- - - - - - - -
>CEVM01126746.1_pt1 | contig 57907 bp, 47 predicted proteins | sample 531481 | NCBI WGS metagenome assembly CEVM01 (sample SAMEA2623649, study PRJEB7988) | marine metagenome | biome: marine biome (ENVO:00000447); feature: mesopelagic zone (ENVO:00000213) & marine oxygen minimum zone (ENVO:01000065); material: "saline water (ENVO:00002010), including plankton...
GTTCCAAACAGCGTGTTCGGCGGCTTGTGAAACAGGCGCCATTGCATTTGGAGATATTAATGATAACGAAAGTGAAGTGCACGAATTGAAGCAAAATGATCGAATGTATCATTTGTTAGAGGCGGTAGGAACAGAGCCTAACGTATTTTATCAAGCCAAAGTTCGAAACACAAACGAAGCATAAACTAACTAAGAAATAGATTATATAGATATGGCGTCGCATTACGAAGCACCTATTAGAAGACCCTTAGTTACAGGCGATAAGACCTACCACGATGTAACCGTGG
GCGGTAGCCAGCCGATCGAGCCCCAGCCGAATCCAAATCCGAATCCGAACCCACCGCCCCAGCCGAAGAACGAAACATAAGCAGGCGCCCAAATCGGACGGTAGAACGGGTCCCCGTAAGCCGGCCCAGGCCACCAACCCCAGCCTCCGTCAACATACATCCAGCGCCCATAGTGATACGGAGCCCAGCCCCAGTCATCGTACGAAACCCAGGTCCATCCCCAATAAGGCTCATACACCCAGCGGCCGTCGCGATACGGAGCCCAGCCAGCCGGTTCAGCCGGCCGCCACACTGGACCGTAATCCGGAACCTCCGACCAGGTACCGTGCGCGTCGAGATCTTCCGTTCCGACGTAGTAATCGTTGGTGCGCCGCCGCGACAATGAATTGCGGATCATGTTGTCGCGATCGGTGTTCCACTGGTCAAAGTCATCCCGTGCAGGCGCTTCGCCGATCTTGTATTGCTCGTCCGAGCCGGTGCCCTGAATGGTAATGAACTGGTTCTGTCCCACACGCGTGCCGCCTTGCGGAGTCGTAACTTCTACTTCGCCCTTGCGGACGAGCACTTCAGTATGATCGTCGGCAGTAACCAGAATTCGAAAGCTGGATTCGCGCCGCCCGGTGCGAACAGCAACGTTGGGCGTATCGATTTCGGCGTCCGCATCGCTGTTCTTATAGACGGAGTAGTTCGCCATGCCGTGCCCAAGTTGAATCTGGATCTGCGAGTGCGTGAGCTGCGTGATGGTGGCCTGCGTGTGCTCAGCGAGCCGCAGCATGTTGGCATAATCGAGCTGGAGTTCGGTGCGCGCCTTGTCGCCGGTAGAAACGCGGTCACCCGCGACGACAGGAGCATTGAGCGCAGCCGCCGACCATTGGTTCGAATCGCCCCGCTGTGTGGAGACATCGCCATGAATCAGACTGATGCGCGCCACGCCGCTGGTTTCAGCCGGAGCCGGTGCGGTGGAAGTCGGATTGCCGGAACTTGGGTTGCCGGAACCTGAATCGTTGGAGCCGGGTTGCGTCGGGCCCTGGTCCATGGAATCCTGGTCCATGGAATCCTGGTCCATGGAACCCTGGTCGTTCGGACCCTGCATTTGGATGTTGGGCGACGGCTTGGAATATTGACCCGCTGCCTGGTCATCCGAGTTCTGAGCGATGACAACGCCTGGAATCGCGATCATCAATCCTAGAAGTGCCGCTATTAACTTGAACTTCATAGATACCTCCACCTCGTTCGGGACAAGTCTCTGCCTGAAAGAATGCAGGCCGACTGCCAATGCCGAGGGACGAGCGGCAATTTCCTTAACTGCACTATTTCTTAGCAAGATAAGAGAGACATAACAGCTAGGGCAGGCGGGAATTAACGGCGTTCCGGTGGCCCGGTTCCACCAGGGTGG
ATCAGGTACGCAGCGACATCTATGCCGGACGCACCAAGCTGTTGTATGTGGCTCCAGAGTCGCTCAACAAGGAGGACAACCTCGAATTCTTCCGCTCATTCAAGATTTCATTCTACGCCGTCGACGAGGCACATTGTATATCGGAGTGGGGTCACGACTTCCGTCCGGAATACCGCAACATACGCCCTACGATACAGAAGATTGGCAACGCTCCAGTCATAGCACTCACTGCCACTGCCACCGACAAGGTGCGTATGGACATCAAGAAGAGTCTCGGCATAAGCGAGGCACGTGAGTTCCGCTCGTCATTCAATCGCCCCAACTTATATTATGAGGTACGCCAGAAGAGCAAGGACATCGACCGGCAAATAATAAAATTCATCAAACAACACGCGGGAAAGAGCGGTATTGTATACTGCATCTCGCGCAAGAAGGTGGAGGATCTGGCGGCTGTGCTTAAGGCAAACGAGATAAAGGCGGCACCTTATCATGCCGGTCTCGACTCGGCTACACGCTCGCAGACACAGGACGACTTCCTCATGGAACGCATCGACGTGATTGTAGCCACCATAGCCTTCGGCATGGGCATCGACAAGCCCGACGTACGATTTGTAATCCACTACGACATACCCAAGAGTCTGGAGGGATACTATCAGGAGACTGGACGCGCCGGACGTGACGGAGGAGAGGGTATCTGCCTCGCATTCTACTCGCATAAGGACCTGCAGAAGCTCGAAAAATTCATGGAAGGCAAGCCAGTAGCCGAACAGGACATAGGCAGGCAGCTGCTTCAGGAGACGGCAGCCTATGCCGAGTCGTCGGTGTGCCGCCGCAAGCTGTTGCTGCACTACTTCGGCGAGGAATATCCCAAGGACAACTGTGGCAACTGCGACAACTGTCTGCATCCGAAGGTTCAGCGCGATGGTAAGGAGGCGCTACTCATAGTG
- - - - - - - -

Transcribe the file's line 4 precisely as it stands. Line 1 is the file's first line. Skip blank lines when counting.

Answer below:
ATCAGGTACGCAGCGACATCTATGCCGGACGCACCAAGCTGTTGTATGTGGCTCCAGAGTCGCTCAACAAGGAGGACAACCTCGAATTCTTCCGCTCATTCAAGATTTCATTCTACGCCGTCGACGAGGCACATTGTATATCGGAGTGGGGTCACGACTTCCGTCCGGAATACCGCAACATACGCCCTACGATACAGAAGATTGGCAACGCTCCAGTCATAGCACTCACTGCCACTGCCACCGACAAGGTGCGTATGGACATCAAGAAGAGTCTCGGCATAAGCGAGGCACGTGAGTTCCGCTCGTCATTCAATCGCCCCAACTTATATTATGAGGTACGCCAGAAGAGCAAGGACATCGACCGGCAAATAATAAAATTCATCAAACAACACGCGGGAAAGAGCGGTATTGTATACTGCATCTCGCGCAAGAAGGTGGAGGATCTGGCGGCTGTGCTTAAGGCAAACGAGATAAAGGCGGCACCTTATCATGCCGGTCTCGACTCGGCTACACGCTCGCAGACACAGGACGACTTCCTCATGGAACGCATCGACGTGATTGTAGCCACCATAGCCTTCGGCATGGGCATCGACAAGCCCGACGTACGATTTGTAATCCACTACGACATACCCAAGAGTCTGGAGGGATACTATCAGGAGACTGGACGCGCCGGACGTGACGGAGGAGAGGGTATCTGCCTCGCATTCTACTCGCATAAGGACCTGCAGAAGCTCGAAAAATTCATGGAAGGCAAGCCAGTAGCCGAACAGGACATAGGCAGGCAGCTGCTTCAGGAGACGGCAGCCTATGCCGAGTCGTCGGTGTGCCGCCGCAAGCTGTTGCTGCACTACTTCGGCGAGGAATATCCCAAGGACAACTGTGGCAACTGCGACAACTGTCTGCATCCGAAGGTTCAGCGCGATGGTAAGGAGGCGCTACTCATAGTG